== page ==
Final Day at SES: Keynote, Holy Crap, Mobile Frontier, Killer Targeting Tactics
Keynote: The Future of Search
Looks like our presenters (whose names I’m lacking, sorry) will be speculating about where search is going and what we can expect in the coming years. Personally, I don’t think search is going anywhere, is there room for innovation? Yes.
Keywords will grow scarce in the future and mobile is really helping make that happen. Things like Siri and barcode scanning, especially during shopping will lead to keywords being less popular. NFC can also be huge.
Panelists agree that there is room for innovation be in the realm of search.
Search has begun to be optimized to be 1 to 1 and this trend will grow greatly.
The (marketing) funnel is increasingly becoming distorted. It seems to be devolving with the ever increasing and granular targeting of search advertising. Detach yourself from linear, the goal may be the same but the path to the goal is not necessarily the same so accept it.
20 minute discussion about G+ a little surprised at how many smart peopoe have devoted so much time to weighing the merits and demerits of different social networks. There are a lot of predictions being thrown out here by both the panelists and audience. A panelist is blaming the UI designers of G+ for their cold, sterile interface. Apparently it doesn’t make G+ too fun to use.
G+ is amazing for marketers, pay attention to it, its ripe for experimentation especially for things like site and search optimization, more so search than site. It’s a land of opportunity, guys.
Session 1: Holy Crap, What Just Happened to Media Planning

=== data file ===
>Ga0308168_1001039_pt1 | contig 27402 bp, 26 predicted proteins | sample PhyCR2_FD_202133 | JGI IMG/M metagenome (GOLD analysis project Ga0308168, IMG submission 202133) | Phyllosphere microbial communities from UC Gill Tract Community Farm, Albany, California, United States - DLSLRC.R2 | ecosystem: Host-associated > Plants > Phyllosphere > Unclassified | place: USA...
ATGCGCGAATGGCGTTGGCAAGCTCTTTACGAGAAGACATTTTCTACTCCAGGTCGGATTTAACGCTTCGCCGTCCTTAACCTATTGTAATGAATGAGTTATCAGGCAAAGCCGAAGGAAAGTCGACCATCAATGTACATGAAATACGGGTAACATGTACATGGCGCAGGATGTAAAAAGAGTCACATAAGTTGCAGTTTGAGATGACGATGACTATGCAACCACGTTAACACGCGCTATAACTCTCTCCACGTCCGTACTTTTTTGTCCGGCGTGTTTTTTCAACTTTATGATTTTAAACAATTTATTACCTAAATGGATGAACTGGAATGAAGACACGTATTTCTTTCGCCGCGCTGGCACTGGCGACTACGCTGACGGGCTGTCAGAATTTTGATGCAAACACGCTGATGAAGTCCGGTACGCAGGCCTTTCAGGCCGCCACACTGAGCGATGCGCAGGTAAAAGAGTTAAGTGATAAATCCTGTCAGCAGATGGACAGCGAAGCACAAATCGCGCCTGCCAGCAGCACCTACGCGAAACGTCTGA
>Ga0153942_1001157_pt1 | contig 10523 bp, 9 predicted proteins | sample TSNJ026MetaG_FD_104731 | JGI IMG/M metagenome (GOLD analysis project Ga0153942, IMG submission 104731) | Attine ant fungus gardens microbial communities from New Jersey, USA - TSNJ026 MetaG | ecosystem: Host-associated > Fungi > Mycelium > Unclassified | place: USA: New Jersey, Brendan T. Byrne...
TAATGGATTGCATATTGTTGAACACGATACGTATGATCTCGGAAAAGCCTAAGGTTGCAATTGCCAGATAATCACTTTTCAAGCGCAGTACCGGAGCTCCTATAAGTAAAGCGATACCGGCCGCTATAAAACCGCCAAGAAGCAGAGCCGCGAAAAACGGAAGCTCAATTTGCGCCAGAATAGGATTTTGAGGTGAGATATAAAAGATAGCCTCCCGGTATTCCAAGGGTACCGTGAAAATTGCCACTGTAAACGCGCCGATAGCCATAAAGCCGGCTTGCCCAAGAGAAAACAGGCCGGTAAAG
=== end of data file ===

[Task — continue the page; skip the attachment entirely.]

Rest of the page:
Presented by: Dax Hamman from Chango
Waiting to get this session started. The topic seems to be interesting, a little apprehensive because the last Chango session I attended turned into an unabashed sales pitch. I'm a glass half full type of person and I have hopes.
So the first banner ad was unclickable according to Dax. Look it up. Only relevant and valuable information here on out.
The role of a media planner has changed quite a bit. Originally media planners hit the street looking for groups to talk to. Demographic buying. Nowadays media planners are not going after crowds, but individuals. It's a pendulum switch. You can look at a person's behavior and in real time can deliver what they would be interested in.
Seperation of "who" and "where". That distinction did not exist previously. Now it’s data collection, or the "who". The media chosen to act on collected data is the “where.”
We are now reusing slides from yesterday... Check out chango.com/7slides for a great infographic. The 7 Types of Effective Retargeting. This chart demonstrates retargeting off site and on site events. The chart demonstrates prospecting and closing.
If you have a search background you are the future of display media and buying. That makes me feel better. Take advantage of ad exchanges, you'll understand it better than you think.